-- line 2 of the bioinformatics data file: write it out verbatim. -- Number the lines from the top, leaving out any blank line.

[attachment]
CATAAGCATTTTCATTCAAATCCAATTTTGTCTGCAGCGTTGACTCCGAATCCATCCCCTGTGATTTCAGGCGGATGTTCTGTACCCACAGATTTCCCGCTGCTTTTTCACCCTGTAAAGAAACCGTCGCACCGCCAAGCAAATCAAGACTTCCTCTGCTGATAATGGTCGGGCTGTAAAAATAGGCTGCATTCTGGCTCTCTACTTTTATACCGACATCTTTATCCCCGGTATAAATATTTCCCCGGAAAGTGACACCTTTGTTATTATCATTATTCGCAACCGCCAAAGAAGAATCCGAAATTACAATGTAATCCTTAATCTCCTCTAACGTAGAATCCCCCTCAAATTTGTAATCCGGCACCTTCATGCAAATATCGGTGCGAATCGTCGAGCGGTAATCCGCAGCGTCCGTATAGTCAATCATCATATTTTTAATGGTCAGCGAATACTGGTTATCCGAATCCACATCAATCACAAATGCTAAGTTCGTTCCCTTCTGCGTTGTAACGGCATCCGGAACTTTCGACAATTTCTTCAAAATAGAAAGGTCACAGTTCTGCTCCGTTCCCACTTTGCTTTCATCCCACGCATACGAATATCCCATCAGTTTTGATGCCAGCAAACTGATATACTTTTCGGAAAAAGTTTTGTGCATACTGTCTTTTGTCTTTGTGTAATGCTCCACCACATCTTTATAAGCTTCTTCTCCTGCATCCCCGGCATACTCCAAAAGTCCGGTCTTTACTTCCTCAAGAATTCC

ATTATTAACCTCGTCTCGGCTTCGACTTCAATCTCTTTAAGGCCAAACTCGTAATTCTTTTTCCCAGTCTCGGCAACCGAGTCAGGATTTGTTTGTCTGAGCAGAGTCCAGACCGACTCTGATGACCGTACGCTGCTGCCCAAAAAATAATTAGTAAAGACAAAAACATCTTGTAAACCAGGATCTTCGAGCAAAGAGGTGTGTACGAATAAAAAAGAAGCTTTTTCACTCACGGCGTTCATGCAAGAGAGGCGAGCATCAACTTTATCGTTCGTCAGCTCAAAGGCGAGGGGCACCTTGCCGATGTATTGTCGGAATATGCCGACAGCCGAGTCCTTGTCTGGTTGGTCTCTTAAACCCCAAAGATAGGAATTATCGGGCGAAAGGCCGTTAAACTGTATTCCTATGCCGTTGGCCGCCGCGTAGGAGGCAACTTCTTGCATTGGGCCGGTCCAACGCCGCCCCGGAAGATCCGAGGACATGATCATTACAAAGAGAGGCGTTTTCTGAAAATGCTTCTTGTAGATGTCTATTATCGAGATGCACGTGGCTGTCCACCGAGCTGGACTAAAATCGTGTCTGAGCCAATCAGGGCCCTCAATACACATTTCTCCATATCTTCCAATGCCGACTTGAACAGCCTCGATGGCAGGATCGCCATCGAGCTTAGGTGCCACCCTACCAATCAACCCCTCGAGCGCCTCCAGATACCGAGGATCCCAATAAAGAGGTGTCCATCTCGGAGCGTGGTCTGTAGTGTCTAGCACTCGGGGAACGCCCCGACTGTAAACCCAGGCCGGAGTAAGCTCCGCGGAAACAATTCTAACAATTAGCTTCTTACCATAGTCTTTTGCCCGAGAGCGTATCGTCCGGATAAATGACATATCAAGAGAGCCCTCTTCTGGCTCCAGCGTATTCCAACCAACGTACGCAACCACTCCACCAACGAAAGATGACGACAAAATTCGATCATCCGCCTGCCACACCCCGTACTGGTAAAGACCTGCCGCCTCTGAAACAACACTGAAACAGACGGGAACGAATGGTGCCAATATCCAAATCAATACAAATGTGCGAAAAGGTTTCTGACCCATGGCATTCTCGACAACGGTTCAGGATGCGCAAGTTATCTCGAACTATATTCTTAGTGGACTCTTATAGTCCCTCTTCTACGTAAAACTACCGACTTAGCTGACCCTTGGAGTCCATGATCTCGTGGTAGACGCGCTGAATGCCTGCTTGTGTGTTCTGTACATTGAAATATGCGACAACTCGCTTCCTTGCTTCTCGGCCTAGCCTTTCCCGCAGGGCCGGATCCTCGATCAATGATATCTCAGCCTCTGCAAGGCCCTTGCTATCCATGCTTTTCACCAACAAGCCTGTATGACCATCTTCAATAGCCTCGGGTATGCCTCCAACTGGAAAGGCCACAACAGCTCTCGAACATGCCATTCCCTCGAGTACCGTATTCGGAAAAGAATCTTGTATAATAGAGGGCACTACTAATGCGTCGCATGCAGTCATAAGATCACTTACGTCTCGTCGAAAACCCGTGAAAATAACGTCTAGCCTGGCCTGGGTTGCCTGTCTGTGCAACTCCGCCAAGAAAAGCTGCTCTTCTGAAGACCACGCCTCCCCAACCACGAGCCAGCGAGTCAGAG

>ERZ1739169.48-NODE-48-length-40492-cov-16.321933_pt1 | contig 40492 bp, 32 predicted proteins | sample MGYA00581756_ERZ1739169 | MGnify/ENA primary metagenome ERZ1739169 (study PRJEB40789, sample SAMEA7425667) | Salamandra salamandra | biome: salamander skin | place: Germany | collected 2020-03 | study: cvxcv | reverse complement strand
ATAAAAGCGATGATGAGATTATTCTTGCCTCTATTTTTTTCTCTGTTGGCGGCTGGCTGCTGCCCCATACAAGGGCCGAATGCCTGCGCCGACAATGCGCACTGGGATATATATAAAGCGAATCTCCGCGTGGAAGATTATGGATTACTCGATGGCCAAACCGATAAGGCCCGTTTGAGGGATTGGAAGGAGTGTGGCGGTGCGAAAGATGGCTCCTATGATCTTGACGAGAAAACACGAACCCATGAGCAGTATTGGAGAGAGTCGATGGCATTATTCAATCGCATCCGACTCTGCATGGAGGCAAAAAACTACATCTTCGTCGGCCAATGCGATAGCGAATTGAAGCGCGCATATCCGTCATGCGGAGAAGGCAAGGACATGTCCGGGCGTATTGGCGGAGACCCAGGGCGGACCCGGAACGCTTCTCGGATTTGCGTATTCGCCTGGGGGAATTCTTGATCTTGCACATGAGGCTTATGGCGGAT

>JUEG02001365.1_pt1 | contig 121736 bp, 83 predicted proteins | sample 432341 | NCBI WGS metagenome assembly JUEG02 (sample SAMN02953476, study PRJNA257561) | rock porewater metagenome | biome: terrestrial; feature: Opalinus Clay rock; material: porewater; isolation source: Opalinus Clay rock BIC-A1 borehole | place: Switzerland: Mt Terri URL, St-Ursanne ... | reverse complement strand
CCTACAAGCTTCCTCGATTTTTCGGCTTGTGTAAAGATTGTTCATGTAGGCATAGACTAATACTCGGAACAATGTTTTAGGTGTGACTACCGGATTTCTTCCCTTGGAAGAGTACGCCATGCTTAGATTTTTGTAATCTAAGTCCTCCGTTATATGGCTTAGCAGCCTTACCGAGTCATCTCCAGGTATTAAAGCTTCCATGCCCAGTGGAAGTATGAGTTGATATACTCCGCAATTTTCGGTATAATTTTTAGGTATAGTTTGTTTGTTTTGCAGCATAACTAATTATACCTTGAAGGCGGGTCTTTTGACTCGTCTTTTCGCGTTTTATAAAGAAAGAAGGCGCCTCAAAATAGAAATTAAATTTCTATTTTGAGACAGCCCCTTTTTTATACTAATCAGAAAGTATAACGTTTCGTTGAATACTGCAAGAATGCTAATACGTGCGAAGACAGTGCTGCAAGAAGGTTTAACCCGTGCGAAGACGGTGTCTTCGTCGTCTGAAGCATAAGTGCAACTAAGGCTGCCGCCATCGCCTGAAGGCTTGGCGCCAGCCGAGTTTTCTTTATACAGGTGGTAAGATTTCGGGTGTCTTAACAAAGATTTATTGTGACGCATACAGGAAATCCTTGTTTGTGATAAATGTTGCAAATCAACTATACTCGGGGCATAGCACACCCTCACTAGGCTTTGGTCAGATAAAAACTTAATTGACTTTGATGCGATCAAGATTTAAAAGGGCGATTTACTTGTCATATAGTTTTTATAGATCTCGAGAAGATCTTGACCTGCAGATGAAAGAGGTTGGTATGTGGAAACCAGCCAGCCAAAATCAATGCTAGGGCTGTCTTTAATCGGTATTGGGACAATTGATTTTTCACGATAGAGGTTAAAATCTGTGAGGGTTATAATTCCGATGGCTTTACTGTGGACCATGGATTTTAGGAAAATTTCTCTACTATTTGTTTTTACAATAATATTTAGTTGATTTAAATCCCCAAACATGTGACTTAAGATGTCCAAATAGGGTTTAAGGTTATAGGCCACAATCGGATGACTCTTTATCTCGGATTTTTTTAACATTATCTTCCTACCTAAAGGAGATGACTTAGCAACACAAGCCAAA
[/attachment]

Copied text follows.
ATTATTAACCTCGTCTCGGCTTCGACTTCAATCTCTTTAAGGCCAAACTCGTAATTCTTTTTCCCAGTCTCGGCAACCGAGTCAGGATTTGTTTGTCTGAGCAGAGTCCAGACCGACTCTGATGACCGTACGCTGCTGCCCAAAAAATAATTAGTAAAGACAAAAACATCTTGTAAACCAGGATCTTCGAGCAAAGAGGTGTGTACGAATAAAAAAGAAGCTTTTTCACTCACGGCGTTCATGCAAGAGAGGCGAGCATCAACTTTATCGTTCGTCAGCTCAAAGGCGAGGGGCACCTTGCCGATGTATTGTCGGAATATGCCGACAGCCGAGTCCTTGTCTGGTTGGTCTCTTAAACCCCAAAGATAGGAATTATCGGGCGAAAGGCCGTTAAACTGTATTCCTATGCCGTTGGCCGCCGCGTAGGAGGCAACTTCTTGCATTGGGCCGGTCCAACGCCGCCCCGGAAGATCCGAGGACATGATCATTACAAAGAGAGGCGTTTTCTGAAAATGCTTCTTGTAGATGTCTATTATCGAGATGCACGTGGCTGTCCACCGAGCTGGACTAAAATCGTGTCTGAGCCAATCAGGGCCCTCAATACACATTTCTCCATATCTTCCAATGCCGACTTGAACAGCCTCGATGGCAGGATCGCCATCGAGCTTAGGTGCCACCCTACCAATCAACCCCTCGAGCGCCTCCAGATACCGAGGATCCCAATAAAGAGGTGTCCATCTCGGAGCGTGGTCTGTAGTGTCTAGCACTCGGGGAACGCCCCGACTGTAAACCCAGGCCGGAGTAAGCTCCGCGGAAACAATTCTAACAATTAGCTTCTTACCATAGTCTTTTGCCCGAGAGCGTATCGTCCGGATAAATGACATATCAAGAGAGCCCTCTTCTGGCTCCAGCGTATTCCAACCAACGTACGCAACCACTCCACCAACGAAAGATGACGACAAAATTCGATCATCCGCCTGCCACACCCCGTACTGGTAAAGACCTGCCGCCTCTGAAACAACACTGAAACAGACGGGAACGAATGGTGCCAATATCCAAATCAATACAAATGTGCGAAAAGGTTTCTGACCCATGGCATTCTCGACAACGGTTCAGGATGCGCAAGTTATCTCGAACTATATTCTTAGTGGACTCTTATAGTCCCTCTTCTACGTAAAACTACCGACTTAGCTGACCCTTGGAGTCCATGATCTCGTGGTAGACGCGCTGAATGCCTGCTTGTGTGTTCTGTACATTGAAATATGCGACAACTCGCTTCCTTGCTTCTCGGCCTAGCCTTTCCCGCAGGGCCGGATCCTCGATCAATGATATCTCAGCCTCTGCAAGGCCCTTGCTATCCATGCTTTTCACCAACAAGCCTGTATGACCATCTTCAATAGCCTCGGGTATGCCTCCAACTGGAAAGGCCACAACAGCTCTCGAACATGCCATTCCCTCGAGTACCGTATTCGGAAAAGAATCTTGTATAATAGAGGGCACTACTAATGCGTCGCATGCAGTCATAAGATCACTTACGTCTCGTCGAAAACCCGTGAAAATAACGTCTAGCCTGGCCTGGGTTGCCTGTCTGTGCAACTCCGCCAAGAAAAGCTGCTCTTCTGAAGACCACGCCTCCCCAACCACGAGCCAGCGAGTCAGAG